couples argue constantly

When couples argue constantly it’s often about their differences. This is a truism, but that doesn’t make it any clearer. The point is, that differences don’t have to lead disagreement, though they so often do.

If you are lucky, once emotions have cooled you’ll be able resolve the difficulty between you (though not necessarily the differences). There’s often a stumbling block though because both cannot agree to end it there.

Heated arguments

Heated arguments produce heated emotions, which in turn perpetuate heated arguments, which then fuel heated emotions….. You get the picture. When couples argue constantly nobody wins and the cycle of destruction can cause a whole set of different problems. For example, communication breakdown and eventual impasse.

One of you may be willing to make peace in the interests of harmony, but the other thinks that a truce or partial solution is not enough; they want a final, complete and binding answer, right away. But what if there is no answer?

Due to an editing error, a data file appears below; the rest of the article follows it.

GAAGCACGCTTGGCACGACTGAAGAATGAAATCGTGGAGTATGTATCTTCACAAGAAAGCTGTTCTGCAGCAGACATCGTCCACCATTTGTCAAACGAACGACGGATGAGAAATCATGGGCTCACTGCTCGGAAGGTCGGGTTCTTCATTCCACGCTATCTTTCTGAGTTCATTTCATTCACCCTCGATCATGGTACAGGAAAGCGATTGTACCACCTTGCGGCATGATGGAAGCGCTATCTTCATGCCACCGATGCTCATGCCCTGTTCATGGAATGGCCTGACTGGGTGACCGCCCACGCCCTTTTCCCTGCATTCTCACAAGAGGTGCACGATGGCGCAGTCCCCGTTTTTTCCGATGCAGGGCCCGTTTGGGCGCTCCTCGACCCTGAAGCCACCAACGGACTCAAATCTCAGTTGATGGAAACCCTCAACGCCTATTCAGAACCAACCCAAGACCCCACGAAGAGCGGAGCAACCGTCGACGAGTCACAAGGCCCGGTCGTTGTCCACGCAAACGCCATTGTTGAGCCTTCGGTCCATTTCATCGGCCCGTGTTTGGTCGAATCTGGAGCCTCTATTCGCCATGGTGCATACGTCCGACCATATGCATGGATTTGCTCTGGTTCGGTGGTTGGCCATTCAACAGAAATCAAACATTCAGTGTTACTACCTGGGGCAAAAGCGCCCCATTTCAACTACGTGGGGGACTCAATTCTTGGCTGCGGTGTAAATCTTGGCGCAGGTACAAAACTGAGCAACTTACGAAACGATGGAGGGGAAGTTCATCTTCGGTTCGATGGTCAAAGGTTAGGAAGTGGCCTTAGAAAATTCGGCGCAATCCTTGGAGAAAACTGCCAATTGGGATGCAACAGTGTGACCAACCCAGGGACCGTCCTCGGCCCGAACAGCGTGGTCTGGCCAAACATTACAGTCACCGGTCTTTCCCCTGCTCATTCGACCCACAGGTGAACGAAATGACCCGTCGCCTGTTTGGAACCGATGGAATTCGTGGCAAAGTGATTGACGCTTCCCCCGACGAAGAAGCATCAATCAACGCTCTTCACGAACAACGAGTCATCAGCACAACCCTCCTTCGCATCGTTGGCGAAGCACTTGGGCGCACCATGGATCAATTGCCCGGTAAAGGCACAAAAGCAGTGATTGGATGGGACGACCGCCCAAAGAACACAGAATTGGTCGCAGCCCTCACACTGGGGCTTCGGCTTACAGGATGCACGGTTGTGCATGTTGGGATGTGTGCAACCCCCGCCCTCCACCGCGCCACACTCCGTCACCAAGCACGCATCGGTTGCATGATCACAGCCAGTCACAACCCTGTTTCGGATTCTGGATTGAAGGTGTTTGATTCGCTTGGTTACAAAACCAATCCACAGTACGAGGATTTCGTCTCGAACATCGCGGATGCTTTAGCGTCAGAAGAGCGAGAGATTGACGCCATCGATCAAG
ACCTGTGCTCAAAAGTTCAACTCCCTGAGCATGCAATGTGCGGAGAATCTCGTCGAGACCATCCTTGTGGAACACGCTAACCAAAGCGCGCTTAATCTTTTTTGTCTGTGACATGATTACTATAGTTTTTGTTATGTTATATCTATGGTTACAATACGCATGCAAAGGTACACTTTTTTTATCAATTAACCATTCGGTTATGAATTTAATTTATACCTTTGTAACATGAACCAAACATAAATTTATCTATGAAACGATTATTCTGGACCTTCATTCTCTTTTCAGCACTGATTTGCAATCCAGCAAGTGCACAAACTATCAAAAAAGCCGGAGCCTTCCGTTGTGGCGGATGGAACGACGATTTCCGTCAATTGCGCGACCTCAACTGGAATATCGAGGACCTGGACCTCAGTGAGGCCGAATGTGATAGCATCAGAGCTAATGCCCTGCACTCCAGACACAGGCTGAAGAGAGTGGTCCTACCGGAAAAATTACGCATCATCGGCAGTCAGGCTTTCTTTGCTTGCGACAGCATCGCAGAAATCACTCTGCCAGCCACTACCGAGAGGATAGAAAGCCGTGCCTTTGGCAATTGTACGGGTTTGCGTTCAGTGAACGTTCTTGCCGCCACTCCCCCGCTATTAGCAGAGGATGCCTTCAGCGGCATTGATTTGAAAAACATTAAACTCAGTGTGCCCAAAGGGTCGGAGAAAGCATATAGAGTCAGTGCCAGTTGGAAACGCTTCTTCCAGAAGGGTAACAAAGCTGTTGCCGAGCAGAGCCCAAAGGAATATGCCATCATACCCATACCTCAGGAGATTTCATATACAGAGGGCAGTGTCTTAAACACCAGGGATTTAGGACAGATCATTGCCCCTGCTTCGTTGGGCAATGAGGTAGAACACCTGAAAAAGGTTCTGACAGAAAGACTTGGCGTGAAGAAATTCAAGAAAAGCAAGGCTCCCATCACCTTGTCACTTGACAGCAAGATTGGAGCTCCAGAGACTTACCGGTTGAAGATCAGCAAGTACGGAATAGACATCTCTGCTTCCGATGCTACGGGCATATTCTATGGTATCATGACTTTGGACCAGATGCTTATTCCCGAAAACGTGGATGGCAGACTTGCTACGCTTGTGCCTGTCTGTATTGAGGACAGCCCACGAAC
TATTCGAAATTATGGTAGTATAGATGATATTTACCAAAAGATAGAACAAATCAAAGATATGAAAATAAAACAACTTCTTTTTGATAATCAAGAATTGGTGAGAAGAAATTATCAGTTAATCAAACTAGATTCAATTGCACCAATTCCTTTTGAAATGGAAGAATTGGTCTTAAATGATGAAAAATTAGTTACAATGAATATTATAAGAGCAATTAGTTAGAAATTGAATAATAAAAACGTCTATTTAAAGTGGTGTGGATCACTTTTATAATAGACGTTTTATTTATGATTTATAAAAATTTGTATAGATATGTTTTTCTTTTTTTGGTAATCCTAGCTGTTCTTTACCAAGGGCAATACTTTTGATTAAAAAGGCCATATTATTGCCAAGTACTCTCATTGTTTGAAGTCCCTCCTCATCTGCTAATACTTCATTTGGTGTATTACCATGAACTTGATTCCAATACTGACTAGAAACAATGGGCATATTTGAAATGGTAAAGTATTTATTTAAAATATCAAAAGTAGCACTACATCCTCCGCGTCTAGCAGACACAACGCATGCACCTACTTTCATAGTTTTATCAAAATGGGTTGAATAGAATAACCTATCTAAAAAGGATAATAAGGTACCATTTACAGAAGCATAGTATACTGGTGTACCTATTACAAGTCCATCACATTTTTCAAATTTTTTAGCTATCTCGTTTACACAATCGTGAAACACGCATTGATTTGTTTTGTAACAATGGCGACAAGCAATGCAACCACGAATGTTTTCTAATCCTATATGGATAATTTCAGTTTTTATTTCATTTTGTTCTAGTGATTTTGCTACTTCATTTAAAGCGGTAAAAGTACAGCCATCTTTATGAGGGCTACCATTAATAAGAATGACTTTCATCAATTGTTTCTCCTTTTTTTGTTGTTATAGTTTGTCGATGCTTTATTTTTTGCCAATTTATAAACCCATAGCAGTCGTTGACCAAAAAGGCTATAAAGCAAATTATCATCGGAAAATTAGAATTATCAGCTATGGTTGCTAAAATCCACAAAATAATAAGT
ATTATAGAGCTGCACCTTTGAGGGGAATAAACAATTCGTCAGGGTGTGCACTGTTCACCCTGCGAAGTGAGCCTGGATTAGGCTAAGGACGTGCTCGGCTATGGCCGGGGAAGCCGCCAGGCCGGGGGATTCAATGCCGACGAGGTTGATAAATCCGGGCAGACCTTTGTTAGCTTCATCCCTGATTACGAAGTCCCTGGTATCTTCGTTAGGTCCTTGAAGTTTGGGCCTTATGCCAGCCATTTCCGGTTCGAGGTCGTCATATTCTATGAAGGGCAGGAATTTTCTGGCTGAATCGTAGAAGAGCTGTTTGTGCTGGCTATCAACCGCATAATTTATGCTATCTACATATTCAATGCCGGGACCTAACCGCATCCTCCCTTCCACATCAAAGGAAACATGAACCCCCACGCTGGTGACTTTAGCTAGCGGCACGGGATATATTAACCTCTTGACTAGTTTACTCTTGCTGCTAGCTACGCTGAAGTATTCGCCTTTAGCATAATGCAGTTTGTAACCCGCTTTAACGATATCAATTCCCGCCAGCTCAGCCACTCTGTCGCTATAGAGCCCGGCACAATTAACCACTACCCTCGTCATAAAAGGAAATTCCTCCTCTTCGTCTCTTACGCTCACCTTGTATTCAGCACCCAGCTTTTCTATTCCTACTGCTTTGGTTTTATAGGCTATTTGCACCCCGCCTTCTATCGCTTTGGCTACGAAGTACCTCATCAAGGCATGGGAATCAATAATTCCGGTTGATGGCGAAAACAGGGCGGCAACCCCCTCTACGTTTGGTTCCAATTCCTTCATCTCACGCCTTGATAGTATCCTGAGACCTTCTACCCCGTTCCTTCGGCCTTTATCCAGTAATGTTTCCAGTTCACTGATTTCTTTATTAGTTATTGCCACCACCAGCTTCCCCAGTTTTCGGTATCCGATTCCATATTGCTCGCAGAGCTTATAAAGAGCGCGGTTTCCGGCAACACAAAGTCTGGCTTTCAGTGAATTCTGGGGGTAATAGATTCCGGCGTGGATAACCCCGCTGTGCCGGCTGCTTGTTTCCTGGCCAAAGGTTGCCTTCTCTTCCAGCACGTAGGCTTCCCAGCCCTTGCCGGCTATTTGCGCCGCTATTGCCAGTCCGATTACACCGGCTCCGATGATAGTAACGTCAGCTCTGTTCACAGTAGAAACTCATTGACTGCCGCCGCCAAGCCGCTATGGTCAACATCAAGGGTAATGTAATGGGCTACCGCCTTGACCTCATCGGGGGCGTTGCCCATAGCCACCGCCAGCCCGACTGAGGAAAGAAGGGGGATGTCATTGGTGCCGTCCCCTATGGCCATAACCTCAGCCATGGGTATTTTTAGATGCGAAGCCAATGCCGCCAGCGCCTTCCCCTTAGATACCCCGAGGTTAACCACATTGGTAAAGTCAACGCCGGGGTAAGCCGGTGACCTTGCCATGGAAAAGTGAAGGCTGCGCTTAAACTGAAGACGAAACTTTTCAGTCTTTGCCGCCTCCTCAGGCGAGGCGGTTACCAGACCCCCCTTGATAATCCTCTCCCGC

To put it another way, one may accept that overcoming the tension or DIFFICULTY between you is enough for now, but the other sees the DIFFERENCE as the problem and wants it resolved.

There are many cases where arguments cannot be solved or cleared up completely. Maybe the interests and values of the people involved are so different that total agreement is impossible. Or maybe one party genuinely believes that partial agreement doesn’t get them what they want.

Either way, the difficulties rumble on and the problem, whatever it is, never get addressed, much less, resolved.

Turn down the heat

It’s not worth trying to repair things that can’t be fixed. A relationship can still function well and happily provided both of you are able to allow space for difference. Following an argument, a partial solution is better than none, and it can become the platform from which you can both work together to strengthen your relationship.

Don’t try to force a solution. Allow the situation to live with a question: “How can we live or work with these differences?”

I’m a psychologist, coach, and therapist. All my work is aimed at enabling people to improve personal aspects of their lives and work.


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